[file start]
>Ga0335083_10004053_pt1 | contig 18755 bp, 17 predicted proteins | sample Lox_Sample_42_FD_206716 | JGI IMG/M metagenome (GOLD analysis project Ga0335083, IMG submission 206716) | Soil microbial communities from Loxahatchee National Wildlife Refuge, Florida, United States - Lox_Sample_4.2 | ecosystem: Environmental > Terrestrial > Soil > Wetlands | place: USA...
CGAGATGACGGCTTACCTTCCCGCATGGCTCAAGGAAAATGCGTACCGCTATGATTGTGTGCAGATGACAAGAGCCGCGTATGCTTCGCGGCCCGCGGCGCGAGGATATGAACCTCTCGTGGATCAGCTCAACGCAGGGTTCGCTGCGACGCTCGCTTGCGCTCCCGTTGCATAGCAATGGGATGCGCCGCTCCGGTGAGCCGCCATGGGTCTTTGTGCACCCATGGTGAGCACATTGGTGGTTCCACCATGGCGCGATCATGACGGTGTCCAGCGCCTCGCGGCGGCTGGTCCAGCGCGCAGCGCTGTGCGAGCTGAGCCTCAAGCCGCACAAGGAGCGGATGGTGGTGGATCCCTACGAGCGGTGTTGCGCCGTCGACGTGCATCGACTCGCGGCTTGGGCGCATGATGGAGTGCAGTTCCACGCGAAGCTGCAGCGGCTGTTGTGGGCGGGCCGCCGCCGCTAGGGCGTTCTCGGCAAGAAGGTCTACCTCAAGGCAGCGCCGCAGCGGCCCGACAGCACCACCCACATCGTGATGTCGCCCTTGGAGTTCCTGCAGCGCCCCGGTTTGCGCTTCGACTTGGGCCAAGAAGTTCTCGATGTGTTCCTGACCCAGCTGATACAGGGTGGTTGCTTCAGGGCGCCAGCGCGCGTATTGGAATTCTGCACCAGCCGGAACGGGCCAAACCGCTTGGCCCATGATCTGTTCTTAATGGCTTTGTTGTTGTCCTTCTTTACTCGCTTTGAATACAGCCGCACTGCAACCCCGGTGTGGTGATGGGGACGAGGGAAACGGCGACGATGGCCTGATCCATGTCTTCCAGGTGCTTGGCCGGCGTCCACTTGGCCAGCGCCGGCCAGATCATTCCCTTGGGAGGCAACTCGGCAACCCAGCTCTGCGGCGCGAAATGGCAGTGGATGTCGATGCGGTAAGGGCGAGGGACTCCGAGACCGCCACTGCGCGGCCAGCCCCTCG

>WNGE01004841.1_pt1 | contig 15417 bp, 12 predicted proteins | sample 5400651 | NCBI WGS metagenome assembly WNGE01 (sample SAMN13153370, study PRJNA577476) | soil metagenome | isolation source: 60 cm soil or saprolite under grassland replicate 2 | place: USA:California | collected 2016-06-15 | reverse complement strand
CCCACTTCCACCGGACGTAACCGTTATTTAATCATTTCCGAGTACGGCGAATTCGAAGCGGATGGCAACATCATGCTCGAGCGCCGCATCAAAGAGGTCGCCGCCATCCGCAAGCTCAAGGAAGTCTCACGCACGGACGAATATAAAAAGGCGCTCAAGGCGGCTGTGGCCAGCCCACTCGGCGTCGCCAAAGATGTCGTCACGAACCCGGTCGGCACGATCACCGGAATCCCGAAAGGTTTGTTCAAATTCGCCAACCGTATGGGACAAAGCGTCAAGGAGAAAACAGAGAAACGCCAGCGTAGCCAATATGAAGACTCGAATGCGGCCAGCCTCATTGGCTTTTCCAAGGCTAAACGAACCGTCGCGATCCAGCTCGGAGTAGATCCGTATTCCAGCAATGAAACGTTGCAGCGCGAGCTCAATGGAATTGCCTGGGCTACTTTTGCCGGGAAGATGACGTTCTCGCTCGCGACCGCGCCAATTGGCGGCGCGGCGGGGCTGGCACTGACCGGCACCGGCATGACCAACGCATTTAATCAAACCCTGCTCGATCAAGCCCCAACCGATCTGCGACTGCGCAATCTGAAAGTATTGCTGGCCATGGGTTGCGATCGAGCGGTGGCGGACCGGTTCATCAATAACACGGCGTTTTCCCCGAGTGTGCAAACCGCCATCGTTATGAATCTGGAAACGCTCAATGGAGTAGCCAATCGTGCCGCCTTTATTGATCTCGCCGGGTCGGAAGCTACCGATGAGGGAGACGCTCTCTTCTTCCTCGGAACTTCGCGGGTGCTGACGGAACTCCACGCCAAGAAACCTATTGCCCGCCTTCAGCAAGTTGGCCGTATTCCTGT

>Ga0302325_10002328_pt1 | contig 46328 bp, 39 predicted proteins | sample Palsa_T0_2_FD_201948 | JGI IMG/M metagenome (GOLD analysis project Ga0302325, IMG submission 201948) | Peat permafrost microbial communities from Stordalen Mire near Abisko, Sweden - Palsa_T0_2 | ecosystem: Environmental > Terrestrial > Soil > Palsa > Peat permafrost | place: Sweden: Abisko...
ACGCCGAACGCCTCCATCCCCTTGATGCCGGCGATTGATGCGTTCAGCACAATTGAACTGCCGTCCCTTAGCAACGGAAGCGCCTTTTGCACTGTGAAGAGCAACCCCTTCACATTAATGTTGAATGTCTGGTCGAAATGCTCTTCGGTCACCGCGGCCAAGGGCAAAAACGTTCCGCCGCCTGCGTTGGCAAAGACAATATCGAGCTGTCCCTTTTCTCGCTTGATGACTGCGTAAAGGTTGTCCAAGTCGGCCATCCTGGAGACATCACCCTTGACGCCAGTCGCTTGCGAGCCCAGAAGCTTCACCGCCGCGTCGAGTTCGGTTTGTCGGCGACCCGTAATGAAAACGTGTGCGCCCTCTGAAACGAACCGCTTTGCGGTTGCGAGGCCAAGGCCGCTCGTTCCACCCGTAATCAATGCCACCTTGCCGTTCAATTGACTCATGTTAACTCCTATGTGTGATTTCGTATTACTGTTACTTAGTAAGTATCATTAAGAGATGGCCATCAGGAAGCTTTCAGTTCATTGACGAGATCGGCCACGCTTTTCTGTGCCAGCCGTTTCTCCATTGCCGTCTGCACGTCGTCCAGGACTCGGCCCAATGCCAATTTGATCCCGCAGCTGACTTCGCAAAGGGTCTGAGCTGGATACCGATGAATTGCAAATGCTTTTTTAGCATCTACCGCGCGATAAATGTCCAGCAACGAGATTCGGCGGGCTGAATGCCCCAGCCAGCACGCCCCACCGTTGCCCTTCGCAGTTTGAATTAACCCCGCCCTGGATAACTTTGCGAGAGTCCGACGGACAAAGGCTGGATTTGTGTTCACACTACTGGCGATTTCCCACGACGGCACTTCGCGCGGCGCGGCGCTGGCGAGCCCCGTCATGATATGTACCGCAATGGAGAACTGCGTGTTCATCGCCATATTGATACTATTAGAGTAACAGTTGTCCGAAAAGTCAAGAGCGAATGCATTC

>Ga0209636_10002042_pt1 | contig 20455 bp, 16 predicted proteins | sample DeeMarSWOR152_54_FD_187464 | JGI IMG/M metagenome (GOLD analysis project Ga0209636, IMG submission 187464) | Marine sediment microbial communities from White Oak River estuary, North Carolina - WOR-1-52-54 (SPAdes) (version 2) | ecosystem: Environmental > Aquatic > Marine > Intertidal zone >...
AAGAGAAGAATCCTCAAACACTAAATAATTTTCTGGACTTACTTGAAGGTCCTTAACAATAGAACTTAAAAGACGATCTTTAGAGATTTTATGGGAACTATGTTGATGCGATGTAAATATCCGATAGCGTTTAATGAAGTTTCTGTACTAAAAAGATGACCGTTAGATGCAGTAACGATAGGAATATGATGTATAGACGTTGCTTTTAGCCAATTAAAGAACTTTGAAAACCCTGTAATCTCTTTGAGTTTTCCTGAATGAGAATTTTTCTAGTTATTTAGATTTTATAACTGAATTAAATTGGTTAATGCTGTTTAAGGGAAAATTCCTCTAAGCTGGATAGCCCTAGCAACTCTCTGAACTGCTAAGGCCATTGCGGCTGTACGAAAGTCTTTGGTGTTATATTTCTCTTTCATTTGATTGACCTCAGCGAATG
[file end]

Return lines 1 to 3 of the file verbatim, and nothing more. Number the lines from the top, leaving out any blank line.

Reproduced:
>Ga0335083_10004053_pt1 | contig 18755 bp, 17 predicted proteins | sample Lox_Sample_42_FD_206716 | JGI IMG/M metagenome (GOLD analysis project Ga0335083, IMG submission 206716) | Soil microbial communities from Loxahatchee National Wildlife Refuge, Florida, United States - Lox_Sample_4.2 | ecosystem: Environmental > Terrestrial > Soil > Wetlands | place: USA...
CGAGATGACGGCTTACCTTCCCGCATGGCTCAAGGAAAATGCGTACCGCTATGATTGTGTGCAGATGACAAGAGCCGCGTATGCTTCGCGGCCCGCGGCGCGAGGATATGAACCTCTCGTGGATCAGCTCAACGCAGGGTTCGCTGCGACGCTCGCTTGCGCTCCCGTTGCATAGCAATGGGATGCGCCGCTCCGGTGAGCCGCCATGGGTCTTTGTGCACCCATGGTGAGCACATTGGTGGTTCCACCATGGCGCGATCATGACGGTGTCCAGCGCCTCGCGGCGGCTGGTCCAGCGCGCAGCGCTGTGCGAGCTGAGCCTCAAGCCGCACAAGGAGCGGATGGTGGTGGATCCCTACGAGCGGTGTTGCGCCGTCGACGTGCATCGACTCGCGGCTTGGGCGCATGATGGAGTGCAGTTCCACGCGAAGCTGCAGCGGCTGTTGTGGGCGGGCCGCCGCCGCTAGGGCGTTCTCGGCAAGAAGGTCTACCTCAAGGCAGCGCCGCAGCGGCCCGACAGCACCACCCACATCGTGATGTCGCCCTTGGAGTTCCTGCAGCGCCCCGGTTTGCGCTTCGACTTGGGCCAAGAAGTTCTCGATGTGTTCCTGACCCAGCTGATACAGGGTGGTTGCTTCAGGGCGCCAGCGCGCGTATTGGAATTCTGCACCAGCCGGAACGGGCCAAACCGCTTGGCCCATGATCTGTTCTTAATGGCTTTGTTGTTGTCCTTCTTTACTCGCTTTGAATACAGCCGCACTGCAACCCCGGTGTGGTGATGGGGACGAGGGAAACGGCGACGATGGCCTGATCCATGTCTTCCAGGTGCTTGGCCGGCGTCCACTTGGCCAGCGCCGGCCAGATCATTCCCTTGGGAGGCAACTCGGCAACCCAGCTCTGCGGCGCGAAATGGCAGTGGATGTCGATGCGGTAAGGGCGAGGGACTCCGAGACCGCCACTGCGCGGCCAGCCCCTCG

>WNGE01004841.1_pt1 | contig 15417 bp, 12 predicted proteins | sample 5400651 | NCBI WGS metagenome assembly WNGE01 (sample SAMN13153370, study PRJNA577476) | soil metagenome | isolation source: 60 cm soil or saprolite under grassland replicate 2 | place: USA:California | collected 2016-06-15 | reverse complement strand